I shall have it in my power soon to give you a more minute and particular account of my observations with any thing new which may occur.
I am sorry not to be able to give you a good account of the Diary you desired me to keep. I could only find one Thermometer in Richmond for Sale which was short, badly graduated and at an exorbitant price. I send you observations during the present month made with the old Spirit of Wine Thermometer in the Study.
|Within 1st h. after Sunrise||last h. bef. Sunset|
|2.||29.1.||48.f.||Leontodon taraxacum fl. Violae. 1,2,3.|
|4.||29.2.||40.f.||29.2||48.f. Silene—.Fragaria Vesca.|
|6.||29.4.||44.f.||29.3.||48.c. Caprimulgus Europ. ap.|
|14.||28.8.||55.f.||28.9.||56.f.a.r.& th. Hirundo purpurea.|
|29.||29.3.||64.c. Turdus Rufus. Hirundo Pelasgia.|
|30.||29.3.||61.c.||29.3.||62.c.a.r. Lanius Tyrannus. Trochilus|
Colub. Parus—. Pl. Chionanthus Virg. Cypripedium Calc. Crataegus Crus ga Morus Rubra. Hyacin. comosus. Aquilegia Canad. Prunus Virg. Magnolia 3 pet. &c. between 18 and 30. The Chasm is occasioned by a trip to Varina. I have only noted the birds and a few plants, such of either only as appeared on the top of the Mountain. Dear Sir your most aff. & obed. Servt.
Th: M. Randolph
RC (MHi); endorsed by TJ as received 7 May 1791 and so recorded in SJL.
Rittenhouse’s opinion about the false pouch of the opossum is given in TJ’s letter to Randolph of 24 Feb. 1791 and in that of 6 Apr. 1791 TJ felt that this was an erroneous conclusion. Immediately on receiving the above letter, he made it available to Rittenhouse (TJ to Rittenhouse, 8 May 1791). In DLC: TJ Papers, 96: 16488 there is an undated memorandum in Randolph’s hand which may have been a part of the above letter or may have been included later in one of the many letters from TJ’s son-in-law of which copies have not been found. The note reads as follows: “The teat is compressed at its extremity between the end of the tongue and the extremity of the upper jaw. 9 or 10 young ones were separated without any appearance of laceration. The orifices of the ears were not open in the young. The nostrils were, the jaws grown together except a small hole just sufficient to admit the teat, the eyes covered with a membrane as in puppies. When they were taken from the teat they crawled about very well and attempted to get into the false belly again or to conceal themselves in the hair. Their fæces were plain to be seen in the false belly. The uterus is double in this shape, communicating together.”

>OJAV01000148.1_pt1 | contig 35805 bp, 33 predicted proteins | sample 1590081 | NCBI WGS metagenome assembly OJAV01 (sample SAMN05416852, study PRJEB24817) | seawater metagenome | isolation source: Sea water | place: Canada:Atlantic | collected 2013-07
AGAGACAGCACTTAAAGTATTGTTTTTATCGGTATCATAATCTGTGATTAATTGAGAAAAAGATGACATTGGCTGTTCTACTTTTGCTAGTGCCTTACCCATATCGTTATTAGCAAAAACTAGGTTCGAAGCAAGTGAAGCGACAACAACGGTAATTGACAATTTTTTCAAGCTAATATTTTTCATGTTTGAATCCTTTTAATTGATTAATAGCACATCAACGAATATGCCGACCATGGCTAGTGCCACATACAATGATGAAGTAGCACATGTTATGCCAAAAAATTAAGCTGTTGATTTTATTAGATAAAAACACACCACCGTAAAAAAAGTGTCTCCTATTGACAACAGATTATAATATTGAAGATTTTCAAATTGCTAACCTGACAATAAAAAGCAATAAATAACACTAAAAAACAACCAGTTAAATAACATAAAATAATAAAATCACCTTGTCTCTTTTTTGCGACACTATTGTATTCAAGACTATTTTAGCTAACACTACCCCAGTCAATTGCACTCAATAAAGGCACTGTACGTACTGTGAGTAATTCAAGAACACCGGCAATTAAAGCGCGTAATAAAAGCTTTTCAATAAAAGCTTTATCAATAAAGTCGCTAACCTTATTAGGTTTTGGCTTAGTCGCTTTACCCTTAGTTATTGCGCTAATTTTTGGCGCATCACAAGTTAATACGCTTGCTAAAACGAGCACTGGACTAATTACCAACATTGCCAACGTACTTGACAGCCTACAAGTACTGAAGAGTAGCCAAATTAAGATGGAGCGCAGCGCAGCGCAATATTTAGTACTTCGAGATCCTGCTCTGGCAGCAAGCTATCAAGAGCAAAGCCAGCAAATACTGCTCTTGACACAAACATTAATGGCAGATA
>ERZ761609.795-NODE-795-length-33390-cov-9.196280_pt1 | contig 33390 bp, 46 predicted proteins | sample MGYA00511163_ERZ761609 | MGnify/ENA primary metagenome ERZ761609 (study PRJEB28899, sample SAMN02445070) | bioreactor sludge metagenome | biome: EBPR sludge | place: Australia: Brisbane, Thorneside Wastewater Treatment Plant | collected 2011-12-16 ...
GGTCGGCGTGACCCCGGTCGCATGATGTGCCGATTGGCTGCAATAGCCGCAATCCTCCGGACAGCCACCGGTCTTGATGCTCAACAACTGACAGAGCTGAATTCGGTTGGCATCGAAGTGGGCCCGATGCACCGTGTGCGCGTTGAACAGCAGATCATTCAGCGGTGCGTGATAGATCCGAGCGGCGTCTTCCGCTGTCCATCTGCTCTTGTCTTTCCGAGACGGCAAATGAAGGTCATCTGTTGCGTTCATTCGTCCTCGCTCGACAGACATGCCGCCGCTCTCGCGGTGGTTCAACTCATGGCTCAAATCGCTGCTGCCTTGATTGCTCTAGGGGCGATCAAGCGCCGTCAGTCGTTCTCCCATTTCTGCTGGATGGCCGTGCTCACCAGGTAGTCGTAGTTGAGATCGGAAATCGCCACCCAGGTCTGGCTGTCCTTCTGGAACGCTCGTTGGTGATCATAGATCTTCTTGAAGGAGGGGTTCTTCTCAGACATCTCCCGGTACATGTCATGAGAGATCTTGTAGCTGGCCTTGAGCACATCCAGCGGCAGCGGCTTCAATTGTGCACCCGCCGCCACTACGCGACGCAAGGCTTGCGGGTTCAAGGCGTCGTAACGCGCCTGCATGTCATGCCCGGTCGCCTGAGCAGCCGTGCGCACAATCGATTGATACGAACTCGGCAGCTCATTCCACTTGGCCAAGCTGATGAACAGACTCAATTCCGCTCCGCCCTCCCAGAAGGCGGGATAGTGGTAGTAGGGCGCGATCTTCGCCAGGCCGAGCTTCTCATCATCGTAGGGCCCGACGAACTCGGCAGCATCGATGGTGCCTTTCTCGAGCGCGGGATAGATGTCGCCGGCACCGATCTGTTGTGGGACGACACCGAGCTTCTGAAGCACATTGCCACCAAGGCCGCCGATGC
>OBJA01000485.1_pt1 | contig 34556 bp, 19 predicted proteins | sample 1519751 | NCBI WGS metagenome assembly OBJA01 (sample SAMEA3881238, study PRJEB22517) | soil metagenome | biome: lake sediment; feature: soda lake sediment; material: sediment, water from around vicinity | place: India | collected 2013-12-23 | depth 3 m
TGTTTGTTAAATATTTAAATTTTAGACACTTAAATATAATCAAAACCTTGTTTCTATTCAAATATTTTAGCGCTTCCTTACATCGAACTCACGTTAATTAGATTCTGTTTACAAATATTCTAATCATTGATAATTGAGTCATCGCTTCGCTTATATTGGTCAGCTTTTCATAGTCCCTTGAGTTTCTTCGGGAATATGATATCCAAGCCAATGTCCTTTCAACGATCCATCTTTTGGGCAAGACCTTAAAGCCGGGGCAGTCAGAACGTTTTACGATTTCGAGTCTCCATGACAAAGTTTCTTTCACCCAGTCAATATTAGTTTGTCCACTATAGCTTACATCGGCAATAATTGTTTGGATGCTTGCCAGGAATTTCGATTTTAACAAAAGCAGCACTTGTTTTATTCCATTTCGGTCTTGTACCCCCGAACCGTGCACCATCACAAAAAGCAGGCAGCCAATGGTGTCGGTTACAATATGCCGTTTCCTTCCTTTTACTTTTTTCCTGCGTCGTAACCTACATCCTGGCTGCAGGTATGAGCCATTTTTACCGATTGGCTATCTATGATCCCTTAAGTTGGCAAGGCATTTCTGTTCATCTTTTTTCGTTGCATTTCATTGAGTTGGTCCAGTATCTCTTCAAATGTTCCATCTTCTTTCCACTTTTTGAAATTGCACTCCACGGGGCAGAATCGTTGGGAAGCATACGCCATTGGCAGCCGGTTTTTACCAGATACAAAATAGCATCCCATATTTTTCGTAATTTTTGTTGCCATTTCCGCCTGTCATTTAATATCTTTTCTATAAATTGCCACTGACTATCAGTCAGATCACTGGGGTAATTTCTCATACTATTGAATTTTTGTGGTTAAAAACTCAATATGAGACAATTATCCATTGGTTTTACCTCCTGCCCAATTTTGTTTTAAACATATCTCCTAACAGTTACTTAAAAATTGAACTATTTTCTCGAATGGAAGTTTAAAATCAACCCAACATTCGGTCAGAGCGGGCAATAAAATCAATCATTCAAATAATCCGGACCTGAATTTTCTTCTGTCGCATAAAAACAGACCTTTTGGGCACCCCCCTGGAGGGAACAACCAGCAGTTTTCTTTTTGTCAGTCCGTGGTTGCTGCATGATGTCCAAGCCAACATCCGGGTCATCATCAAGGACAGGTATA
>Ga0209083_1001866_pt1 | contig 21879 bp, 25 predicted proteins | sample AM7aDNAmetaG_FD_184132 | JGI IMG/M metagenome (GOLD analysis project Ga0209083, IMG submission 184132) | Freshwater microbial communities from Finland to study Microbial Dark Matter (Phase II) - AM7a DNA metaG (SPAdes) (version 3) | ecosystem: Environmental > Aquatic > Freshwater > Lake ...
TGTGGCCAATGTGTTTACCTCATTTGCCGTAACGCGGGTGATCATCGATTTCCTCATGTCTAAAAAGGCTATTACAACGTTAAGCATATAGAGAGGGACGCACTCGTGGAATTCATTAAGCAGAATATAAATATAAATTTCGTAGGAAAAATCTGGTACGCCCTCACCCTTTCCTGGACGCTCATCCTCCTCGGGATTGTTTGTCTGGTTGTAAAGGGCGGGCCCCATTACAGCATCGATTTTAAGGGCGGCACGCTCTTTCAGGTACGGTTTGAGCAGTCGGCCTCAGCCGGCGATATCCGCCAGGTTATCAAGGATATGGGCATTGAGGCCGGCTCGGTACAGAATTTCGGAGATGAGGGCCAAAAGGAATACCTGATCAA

The meteorological readings given above were made to accord with the pattern and abbreviations employed by TJ in his letter to Randolph of 24 Feb. 1791. BOB was Robert Hemings (b. 1762), a Monticello slave and one of the twelve children born to Betty Hemings, whose family formed a part of Martha Wayles Jefferson’s patrimony (see Betts, Farm Book description begins Edwin M. Betts, ed., Thomas Jefferson’s Farm Book, Princeton, 1953 description ends , p. 15, 451; Betts and Bear, Family Letters description begins Edwin M. Betts and James A. Bear, Jr., eds., Family Letters of Thomas Jefferson, Columbia, Missouri, 1966 description ends , p. 63–4, n.3). Bob, who was eventually freed by TJ, was given such freedom of travel that at times his master did not know where he was (TJ to Fitzhugh, 24 Aug. 1790).